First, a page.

Insects Destroying Bean Plants
Our green beans are being rampaged by bugs. They are grayish-brown with black dots and remind me of lady bugs. How can we control these hungry pests?
Several insects resembling your description can cause this type of damage. The bean leaf beetle is ¼ inch long, yellow-green to red with four black dots on its back. They eat small holes in the leaves and may even feed on the pods. High populations can devastate a planting. Cover plantings with floating row covers to keep the insects off. Firmly secure the edges to prevent the beetles from crawling underneath.
The Mexican bean beetle is a bit larger and can be yellow or coppery brown with 16 black spots. The immature stage, larvae, is orange or yellow, fuzzy and rather hump-backed. Both the adult and larvae eat holes in the leaves giving it a lacy appearance. Remove and destroy any of the insects and their bright yellow eggs that you can find.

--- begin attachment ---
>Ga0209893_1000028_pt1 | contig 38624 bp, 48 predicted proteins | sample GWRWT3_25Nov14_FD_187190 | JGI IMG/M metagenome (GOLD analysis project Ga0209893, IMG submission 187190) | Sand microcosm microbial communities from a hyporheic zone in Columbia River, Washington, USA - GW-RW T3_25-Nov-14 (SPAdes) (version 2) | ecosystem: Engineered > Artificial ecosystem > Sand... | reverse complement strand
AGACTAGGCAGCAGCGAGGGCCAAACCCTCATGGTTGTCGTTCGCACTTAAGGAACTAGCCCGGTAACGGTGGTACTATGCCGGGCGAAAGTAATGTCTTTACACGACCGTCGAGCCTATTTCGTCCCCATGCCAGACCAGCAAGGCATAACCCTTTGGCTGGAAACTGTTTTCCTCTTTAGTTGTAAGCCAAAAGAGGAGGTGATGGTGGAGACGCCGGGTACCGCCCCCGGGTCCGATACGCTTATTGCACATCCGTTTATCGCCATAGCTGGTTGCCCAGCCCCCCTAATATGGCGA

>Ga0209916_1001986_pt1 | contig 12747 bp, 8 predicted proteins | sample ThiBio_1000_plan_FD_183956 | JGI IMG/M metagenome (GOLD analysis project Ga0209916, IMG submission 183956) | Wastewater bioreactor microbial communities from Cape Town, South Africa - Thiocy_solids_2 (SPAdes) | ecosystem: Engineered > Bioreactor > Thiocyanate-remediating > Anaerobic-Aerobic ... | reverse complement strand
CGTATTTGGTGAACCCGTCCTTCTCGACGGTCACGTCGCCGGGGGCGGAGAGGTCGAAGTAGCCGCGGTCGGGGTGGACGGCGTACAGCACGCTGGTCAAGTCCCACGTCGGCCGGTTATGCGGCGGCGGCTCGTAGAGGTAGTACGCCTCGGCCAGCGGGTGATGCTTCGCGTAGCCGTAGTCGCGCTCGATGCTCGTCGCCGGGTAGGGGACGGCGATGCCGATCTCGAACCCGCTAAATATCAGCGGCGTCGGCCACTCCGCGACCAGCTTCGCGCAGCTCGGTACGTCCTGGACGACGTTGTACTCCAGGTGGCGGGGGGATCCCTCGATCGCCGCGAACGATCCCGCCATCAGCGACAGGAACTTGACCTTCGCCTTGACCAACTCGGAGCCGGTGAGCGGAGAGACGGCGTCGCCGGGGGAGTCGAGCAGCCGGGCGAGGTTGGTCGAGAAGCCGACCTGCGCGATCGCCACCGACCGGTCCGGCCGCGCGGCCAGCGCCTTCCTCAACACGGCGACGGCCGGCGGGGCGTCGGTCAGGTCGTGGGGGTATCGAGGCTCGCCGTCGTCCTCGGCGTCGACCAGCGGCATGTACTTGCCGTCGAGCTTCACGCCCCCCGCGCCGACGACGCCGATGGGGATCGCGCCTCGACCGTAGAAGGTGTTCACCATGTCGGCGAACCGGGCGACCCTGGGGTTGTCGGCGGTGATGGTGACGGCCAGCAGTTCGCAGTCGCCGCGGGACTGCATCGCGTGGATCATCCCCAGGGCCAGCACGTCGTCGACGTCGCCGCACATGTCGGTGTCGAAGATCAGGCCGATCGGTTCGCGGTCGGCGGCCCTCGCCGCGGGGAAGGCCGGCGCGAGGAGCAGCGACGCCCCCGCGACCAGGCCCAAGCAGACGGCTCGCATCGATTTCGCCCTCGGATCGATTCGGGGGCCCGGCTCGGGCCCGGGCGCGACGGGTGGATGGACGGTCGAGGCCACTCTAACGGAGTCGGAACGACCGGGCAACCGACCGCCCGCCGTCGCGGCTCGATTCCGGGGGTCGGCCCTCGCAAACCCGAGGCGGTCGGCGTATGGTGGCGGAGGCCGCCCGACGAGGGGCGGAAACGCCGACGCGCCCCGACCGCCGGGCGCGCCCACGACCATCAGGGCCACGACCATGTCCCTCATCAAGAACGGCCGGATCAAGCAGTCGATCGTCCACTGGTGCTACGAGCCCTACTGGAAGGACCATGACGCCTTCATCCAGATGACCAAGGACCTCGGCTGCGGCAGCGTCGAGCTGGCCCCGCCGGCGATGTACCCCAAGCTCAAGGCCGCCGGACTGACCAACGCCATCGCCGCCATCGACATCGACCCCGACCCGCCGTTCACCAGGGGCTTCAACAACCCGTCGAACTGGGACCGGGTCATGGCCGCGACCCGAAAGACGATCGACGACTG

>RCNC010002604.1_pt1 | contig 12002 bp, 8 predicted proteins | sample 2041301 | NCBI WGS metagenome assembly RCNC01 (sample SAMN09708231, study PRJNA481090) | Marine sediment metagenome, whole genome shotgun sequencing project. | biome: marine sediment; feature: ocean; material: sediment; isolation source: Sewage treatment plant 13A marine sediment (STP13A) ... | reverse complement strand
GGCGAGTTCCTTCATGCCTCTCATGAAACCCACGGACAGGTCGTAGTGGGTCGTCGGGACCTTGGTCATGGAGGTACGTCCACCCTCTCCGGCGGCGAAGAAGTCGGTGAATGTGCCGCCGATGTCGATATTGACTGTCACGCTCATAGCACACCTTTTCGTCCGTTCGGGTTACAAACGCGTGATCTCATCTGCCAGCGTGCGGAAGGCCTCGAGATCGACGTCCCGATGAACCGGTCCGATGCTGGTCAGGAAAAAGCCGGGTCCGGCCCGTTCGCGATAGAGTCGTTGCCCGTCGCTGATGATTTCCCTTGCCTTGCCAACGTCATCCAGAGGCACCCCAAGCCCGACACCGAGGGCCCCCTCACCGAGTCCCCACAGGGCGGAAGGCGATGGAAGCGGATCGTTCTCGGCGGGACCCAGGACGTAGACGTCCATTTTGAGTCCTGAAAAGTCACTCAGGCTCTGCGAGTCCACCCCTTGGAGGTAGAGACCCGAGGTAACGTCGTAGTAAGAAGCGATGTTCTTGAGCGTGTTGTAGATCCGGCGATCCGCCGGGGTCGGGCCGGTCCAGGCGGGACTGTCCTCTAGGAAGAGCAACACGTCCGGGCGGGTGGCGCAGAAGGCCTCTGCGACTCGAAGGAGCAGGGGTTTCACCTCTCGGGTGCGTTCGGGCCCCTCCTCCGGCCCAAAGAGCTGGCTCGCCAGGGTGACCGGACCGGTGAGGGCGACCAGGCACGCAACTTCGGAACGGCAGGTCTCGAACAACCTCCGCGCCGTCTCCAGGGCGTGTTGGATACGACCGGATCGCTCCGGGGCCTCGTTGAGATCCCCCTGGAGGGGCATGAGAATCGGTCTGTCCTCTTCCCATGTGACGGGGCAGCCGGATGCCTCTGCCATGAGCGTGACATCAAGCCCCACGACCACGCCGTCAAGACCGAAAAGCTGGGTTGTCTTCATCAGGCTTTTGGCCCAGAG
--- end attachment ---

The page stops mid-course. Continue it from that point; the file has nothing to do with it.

A thorough clean up in the fall will reduce problems with the bean leaf and Mexican bean beetle in next year’s garden.
The spotted cucumber beetle is more elongated, yellow-green and has 12 spots on its back. This beetle eats larger holes in the leaves. Large populations causing high levels of damage can be controlled with insecticides. Consider using more eco-friendly products such as Neem. Make insecticides your last resort as songbirds, toads, and several beneficial insects that eat these pests may be injured or killed by some pesticides.